IELTS General Training Writing Advice for Writing A Complaint Letter
When is the last time you complained about something? Probably not long ago. One just has to look at crowd-sourced review sites like Yelp or Amazon to see that millions of people post complaints every day.
Given the amount of griping that goes on, it’s likely that you have some experience in this area BUT do you know how to write a formal complaint letter?
In case you aren’t aware, the writing component of the General Training IELTS exam includes two assignments for test takers to complete in one hour. One is a letter which should be at least 150 words and take about 20 minutes to write. The other is an essay (250 words) that will take the remaining 40 minutes to plan and execute.
There are many different types of letters that could appear on the exam (inviting, applying for a job, apologizing, asking advice, etc.) and it’s quite possible you will be asked to complain about something.
Getting familiar with the language, tone and structure of the different letter types is smart. To help you out, in this blog, we’ll look at three important things to consider when composing a complaint letter.
Let’s start by checking out an example task. Although the details will differ, the basic structure of the assignment, no matter what kind of letter, will be like this:
1. Use a Formal Tone for Complaints
Before you write, it’s important to know that the way people talk about their dissatisfaction with something online is very different when compared to how they would do it in a formal complaint letter.
Negative online reviews are often angry or vindictive. This is NOT what IELTS examiners are looking for on your writing test.
KEEP YOUR TEMPER PLEASE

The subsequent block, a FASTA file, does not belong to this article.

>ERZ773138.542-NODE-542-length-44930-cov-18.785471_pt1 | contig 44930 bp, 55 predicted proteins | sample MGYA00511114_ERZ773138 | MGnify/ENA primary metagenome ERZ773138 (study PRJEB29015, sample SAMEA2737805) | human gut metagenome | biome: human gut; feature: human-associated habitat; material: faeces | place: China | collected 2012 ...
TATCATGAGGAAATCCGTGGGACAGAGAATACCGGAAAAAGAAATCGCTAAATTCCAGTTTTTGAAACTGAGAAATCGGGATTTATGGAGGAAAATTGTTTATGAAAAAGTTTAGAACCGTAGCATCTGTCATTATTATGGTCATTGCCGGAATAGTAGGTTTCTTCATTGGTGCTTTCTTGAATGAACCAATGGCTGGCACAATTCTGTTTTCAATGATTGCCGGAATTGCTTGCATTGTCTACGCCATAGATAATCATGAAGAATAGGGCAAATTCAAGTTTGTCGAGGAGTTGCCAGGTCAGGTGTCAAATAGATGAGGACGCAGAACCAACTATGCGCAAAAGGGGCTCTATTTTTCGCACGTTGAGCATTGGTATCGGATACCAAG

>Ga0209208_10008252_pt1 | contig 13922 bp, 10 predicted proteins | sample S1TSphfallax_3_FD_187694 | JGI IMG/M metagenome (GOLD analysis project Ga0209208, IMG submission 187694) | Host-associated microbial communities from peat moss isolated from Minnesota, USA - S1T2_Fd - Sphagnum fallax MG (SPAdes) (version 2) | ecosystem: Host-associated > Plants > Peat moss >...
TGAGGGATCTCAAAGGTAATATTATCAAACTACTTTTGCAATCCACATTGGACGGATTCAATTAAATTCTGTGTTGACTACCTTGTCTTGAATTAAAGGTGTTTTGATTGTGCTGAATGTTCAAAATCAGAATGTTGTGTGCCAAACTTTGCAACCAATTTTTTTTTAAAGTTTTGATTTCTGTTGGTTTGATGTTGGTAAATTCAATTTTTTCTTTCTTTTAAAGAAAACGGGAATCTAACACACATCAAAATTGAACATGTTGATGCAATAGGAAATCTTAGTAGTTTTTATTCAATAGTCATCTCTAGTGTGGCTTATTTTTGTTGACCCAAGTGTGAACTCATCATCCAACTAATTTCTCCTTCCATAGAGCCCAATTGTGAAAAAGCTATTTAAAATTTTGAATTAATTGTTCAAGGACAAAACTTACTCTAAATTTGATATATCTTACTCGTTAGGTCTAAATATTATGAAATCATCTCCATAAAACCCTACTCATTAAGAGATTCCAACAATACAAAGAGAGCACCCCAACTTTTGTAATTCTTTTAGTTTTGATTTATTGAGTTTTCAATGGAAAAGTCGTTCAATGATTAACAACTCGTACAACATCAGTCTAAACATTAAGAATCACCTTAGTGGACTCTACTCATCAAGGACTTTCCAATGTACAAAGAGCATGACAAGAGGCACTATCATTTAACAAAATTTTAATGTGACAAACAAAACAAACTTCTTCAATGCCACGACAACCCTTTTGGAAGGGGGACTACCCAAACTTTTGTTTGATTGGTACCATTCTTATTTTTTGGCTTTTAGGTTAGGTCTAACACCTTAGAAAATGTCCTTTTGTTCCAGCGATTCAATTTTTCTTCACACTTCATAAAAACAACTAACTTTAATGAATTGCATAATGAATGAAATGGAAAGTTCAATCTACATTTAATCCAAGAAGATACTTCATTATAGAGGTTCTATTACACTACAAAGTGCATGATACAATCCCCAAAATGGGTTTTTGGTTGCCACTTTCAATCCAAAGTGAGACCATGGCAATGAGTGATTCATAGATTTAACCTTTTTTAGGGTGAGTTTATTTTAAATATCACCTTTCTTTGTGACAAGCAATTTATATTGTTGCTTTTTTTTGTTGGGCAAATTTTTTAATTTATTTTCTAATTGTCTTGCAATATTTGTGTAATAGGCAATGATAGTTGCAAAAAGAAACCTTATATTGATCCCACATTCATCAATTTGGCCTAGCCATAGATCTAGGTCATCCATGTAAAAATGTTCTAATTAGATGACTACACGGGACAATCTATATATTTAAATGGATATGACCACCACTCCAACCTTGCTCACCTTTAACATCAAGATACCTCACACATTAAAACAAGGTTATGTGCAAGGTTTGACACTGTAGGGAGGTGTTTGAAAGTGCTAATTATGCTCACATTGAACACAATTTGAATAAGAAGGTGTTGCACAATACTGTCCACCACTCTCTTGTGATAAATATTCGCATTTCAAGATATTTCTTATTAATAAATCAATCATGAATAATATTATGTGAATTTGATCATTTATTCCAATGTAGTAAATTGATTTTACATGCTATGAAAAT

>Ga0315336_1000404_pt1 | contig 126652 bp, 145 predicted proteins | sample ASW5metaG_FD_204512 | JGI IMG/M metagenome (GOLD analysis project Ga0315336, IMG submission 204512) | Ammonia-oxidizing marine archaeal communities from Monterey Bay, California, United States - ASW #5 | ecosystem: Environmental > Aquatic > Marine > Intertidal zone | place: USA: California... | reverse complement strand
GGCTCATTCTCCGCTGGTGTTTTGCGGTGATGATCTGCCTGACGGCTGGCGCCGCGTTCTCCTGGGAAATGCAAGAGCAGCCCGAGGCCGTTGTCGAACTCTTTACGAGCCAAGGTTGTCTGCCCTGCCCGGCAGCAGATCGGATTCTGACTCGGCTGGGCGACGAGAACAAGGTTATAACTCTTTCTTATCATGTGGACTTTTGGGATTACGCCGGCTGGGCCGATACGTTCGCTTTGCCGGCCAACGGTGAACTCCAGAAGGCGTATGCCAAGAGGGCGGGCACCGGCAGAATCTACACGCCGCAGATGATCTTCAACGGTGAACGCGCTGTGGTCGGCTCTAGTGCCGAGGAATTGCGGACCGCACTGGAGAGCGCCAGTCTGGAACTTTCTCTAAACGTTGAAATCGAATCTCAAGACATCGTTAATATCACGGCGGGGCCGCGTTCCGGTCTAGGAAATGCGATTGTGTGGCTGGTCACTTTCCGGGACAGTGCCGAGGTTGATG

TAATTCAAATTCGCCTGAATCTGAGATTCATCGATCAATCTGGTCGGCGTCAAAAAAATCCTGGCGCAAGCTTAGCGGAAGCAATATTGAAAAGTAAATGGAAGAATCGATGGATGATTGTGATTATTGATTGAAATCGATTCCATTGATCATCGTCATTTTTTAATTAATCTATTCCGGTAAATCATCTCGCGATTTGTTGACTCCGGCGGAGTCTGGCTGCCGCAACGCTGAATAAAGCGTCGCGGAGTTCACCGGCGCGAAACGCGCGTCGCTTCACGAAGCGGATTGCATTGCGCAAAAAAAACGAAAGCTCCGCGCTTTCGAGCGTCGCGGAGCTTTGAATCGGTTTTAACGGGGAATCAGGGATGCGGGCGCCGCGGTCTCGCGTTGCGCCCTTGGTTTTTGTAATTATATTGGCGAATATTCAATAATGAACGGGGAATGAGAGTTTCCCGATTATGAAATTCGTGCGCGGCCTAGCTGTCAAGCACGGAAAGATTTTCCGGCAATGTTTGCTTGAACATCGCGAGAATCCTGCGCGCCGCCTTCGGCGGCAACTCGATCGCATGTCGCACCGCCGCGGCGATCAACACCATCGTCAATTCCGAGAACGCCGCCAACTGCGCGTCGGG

Unlike some public reviews that are meant to shame a product maker or service provider, the IELTS complaint letter is designed to get someone’s attention so that something that went wrong will be corrected.
This requires a FORMAL TONE, and that means that you need to refrain from using threatening language that distracts from the purpose of the letter.
Remember that the reason given for writing the letter is to explain the problem or problems and then right the wrong. The best way to do this is to stick to the facts and not see the issue as a personal insult.
Choose simple problems that have logical solutions. Make it easy to see how and why someone would make amends or take action to correct the problem.
For specific advice on how to create a formal tone, go here.
2. Use a Proper Letter Format
Basically, this letter follows the same pattern as all other IELTS letters. You will find a more detailed blog about how to organize your ideas in letters here.
The formatting for a complaint letter can be tailored in these ways:
Following the salutation, the opening of the letter should immediately get to the point and briefly outline your reason for writing. Using the example above, you would be asking for a resolution to the problems with the product you purchased.
After this, you address the requirements of each of the bullet points that appear in the task. You could write a paragraph for each point but keep in mind that paragraphs in letters can be short and are simpler than those in an essay.
If, for example, the details about a problem become lengthy, you could easily divide your response to this bullet into two short paragraphs instead of thinking you have to write all problems in one overly long section.